The greatest hashish-producing region in the world, both in terms of quantity and quality, was once Central Asia. This is where the innovation of dry-sieving hashish most likely originated, in Turkestan, a tract that stretches more than two thousand miles from the deserts of Xinjiang in Northwest China to the eastern shore of the Caspian. In its nineteenth-century hashish heyday, Turkestan’s ancient Silk Road centres such as Bukhara, Balkh, and Yengisar were renowned for the fine quality of their Cannabis resin. At the time, Xinjiang, known also as Chinese Turkestan, was widely believed to be the world’s largest hashish exporter.
On his 1924 expedition to Turkestan and Afghanistan, the Russian botanist and Cannabis expert Nikolai Vavilov observed that the landraces cultivated for hashish in Afghanistan were “evidently brought from Central Asia.” These strains were large-leaved and heavily branched from their base up, a morphology that Vavilov regarded as typically Turkestani. According to Vavilov, cultivation in 1920s Afghanistan was mainly found in the north, notably in Herat and Turkestan provinces, near Kabul and Charikar, and around Faizabad in Badakshan, though he also reported some production further south, around Achin and Kandahar. According to Vavilov, the Afghan landraces of this era were all “directly related” to Central Asian Cannabis. Crucially, their leaves were large due to the length of their leaflets, which were long, not broad.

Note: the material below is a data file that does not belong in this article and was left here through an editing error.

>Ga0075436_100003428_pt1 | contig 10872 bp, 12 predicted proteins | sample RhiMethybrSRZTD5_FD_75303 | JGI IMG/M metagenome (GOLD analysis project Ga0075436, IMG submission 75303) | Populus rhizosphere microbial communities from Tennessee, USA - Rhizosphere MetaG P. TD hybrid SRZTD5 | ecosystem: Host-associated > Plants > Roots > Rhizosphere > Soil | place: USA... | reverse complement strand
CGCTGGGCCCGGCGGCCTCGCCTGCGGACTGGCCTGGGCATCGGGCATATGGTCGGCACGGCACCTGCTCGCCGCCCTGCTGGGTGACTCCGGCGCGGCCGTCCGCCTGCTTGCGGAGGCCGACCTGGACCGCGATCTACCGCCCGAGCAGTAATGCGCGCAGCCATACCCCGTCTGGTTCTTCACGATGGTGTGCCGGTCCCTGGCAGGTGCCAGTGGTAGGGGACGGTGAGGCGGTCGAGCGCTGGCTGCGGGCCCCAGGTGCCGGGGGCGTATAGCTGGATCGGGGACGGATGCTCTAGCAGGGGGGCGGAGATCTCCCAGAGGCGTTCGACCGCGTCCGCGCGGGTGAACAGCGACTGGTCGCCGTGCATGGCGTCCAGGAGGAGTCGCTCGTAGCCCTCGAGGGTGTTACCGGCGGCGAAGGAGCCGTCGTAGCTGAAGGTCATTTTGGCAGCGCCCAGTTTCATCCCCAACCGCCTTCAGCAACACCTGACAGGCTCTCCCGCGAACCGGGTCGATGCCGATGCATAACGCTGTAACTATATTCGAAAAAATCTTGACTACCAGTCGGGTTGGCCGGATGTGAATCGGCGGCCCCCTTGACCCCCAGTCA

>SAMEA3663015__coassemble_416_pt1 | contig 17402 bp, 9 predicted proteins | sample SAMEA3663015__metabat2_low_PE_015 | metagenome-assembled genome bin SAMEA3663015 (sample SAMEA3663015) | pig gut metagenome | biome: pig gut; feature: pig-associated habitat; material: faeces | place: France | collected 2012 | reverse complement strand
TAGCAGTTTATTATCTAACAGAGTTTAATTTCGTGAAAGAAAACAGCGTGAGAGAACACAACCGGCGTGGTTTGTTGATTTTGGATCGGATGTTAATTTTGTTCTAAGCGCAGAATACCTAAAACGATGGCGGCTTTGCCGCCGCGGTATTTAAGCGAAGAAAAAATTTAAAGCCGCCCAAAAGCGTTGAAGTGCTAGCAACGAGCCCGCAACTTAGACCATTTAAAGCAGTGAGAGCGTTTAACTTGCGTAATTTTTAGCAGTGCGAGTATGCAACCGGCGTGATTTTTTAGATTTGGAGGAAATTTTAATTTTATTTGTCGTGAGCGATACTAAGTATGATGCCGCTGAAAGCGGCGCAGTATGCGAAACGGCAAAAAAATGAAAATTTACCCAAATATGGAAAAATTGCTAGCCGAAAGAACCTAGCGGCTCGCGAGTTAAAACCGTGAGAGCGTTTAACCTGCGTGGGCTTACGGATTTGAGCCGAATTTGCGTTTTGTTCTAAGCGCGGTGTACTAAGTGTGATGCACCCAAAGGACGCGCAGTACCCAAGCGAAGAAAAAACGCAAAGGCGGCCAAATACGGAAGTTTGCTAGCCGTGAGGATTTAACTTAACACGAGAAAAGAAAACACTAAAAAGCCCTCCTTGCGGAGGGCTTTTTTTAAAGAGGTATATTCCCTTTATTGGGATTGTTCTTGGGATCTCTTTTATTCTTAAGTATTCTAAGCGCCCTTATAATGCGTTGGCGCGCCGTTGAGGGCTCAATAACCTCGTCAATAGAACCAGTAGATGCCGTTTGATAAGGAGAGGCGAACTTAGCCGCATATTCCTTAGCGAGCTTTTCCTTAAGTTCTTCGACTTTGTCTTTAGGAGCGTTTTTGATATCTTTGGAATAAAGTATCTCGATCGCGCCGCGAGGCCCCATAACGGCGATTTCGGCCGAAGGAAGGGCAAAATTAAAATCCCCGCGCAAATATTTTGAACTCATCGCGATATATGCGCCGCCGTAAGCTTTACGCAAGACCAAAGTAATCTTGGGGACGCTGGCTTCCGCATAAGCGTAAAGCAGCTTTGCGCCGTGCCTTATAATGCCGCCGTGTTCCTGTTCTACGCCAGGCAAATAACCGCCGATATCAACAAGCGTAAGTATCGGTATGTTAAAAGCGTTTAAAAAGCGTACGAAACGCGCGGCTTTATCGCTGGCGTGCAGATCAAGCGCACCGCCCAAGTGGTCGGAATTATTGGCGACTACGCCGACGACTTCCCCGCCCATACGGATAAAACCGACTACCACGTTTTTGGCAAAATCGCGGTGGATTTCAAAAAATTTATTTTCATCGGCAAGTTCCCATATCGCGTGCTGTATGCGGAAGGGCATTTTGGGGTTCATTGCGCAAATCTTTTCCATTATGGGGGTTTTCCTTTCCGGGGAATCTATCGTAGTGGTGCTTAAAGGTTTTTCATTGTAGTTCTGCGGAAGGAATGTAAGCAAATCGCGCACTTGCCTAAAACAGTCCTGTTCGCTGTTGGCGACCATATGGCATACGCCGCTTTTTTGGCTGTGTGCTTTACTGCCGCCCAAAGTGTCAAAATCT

[Edit: Please see the new study by McPartland and Small for accurate details on the morphology of Vavilov’s Afghan landrace accessions. It seems many accesssions in fact exhibited Indica-type leaves. (18/04/2020)]